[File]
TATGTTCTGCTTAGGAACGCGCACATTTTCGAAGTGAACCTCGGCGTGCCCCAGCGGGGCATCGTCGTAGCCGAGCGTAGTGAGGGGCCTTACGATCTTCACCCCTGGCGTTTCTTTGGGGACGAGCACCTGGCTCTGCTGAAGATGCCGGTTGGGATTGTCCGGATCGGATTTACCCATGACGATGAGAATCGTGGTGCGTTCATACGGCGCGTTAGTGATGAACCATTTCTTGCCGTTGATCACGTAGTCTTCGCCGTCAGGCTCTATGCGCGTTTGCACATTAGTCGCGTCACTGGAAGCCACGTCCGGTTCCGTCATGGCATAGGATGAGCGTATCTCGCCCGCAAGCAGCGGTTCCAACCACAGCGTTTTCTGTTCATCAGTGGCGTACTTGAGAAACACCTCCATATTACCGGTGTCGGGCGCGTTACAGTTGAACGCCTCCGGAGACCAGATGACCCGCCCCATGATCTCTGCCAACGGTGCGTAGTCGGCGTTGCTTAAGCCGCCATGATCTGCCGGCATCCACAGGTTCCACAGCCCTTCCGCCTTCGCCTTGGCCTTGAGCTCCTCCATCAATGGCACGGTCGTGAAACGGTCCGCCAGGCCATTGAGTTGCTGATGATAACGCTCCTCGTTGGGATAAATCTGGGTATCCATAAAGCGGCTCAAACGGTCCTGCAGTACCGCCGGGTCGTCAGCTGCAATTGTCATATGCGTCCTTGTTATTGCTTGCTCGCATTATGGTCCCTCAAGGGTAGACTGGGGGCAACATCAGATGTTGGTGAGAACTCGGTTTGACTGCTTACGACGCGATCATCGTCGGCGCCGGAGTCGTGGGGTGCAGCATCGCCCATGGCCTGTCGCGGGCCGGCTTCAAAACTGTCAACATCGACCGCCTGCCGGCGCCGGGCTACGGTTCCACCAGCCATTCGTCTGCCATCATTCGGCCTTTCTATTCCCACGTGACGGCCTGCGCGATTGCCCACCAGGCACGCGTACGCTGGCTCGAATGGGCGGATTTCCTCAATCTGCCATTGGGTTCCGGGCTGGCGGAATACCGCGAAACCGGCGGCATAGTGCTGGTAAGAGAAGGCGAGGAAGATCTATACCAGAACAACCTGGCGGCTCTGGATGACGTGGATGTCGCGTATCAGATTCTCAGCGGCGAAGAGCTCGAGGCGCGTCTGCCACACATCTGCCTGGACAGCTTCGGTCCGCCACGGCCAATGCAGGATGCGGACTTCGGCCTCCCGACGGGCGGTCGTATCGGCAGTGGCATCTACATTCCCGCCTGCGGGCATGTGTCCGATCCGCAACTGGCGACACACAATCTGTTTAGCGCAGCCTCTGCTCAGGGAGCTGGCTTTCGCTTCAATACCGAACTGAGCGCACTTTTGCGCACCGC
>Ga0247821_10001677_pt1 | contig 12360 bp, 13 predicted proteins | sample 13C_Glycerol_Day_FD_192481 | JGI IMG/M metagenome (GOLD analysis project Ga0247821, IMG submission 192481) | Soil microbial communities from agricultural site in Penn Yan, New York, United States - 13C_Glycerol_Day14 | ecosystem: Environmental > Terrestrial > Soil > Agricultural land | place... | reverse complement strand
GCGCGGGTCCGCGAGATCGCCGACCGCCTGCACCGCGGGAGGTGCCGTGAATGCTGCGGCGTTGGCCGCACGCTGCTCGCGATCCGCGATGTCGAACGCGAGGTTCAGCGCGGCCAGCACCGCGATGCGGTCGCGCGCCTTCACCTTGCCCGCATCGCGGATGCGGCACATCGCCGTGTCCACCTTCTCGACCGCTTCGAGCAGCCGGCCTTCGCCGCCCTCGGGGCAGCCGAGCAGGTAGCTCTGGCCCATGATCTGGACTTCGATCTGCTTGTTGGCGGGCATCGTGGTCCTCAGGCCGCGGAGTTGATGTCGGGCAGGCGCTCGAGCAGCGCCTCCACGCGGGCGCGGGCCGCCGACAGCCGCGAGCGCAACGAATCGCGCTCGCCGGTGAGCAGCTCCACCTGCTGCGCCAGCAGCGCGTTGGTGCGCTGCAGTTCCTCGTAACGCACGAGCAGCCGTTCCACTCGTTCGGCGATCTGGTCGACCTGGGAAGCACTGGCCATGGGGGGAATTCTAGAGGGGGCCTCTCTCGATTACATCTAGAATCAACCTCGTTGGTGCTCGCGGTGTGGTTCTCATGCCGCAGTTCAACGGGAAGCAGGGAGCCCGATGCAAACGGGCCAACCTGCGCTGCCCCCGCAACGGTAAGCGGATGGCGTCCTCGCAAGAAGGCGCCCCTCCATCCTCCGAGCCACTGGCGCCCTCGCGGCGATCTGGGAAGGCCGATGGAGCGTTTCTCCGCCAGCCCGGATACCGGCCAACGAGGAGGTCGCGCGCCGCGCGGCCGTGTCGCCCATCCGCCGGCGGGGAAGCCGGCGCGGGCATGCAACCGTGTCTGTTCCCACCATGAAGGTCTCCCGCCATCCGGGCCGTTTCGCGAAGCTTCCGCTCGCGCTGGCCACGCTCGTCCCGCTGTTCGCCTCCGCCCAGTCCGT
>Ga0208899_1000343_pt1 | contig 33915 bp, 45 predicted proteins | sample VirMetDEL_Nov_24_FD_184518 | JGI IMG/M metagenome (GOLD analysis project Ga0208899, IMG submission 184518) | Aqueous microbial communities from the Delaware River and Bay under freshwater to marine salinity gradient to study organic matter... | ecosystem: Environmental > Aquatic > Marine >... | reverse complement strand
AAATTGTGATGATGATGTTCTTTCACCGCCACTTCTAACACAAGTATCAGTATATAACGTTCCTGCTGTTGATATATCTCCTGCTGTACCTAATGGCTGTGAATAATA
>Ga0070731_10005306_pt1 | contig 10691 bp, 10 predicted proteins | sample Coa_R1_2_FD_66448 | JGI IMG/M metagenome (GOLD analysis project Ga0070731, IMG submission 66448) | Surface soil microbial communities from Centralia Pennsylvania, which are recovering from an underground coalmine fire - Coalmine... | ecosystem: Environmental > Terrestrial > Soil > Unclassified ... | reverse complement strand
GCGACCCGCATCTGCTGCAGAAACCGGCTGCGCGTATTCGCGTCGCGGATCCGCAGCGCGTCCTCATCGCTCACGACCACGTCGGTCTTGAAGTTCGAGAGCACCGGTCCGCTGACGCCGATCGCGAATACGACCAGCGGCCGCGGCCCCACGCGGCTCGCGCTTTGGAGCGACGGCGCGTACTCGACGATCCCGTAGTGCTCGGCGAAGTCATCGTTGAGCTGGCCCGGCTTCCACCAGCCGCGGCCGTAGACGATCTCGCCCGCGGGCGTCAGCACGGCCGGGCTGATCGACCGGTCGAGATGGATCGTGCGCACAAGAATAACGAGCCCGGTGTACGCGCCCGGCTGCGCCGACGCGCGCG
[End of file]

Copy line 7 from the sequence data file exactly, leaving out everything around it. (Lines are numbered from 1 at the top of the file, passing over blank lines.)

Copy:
GCGACCCGCATCTGCTGCAGAAACCGGCTGCGCGTATTCGCGTCGCGGATCCGCAGCGCGTCCTCATCGCTCACGACCACGTCGGTCTTGAAGTTCGAGAGCACCGGTCCGCTGACGCCGATCGCGAATACGACCAGCGGCCGCGGCCCCACGCGGCTCGCGCTTTGGAGCGACGGCGCGTACTCGACGATCCCGTAGTGCTCGGCGAAGTCATCGTTGAGCTGGCCCGGCTTCCACCAGCCGCGGCCGTAGACGATCTCGCCCGCGGGCGTCAGCACGGCCGGGCTGATCGACCGGTCGAGATGGATCGTGCGCACAAGAATAACGAGCCCGGTGTACGCGCCCGGCTGCGCCGACGCGCGCG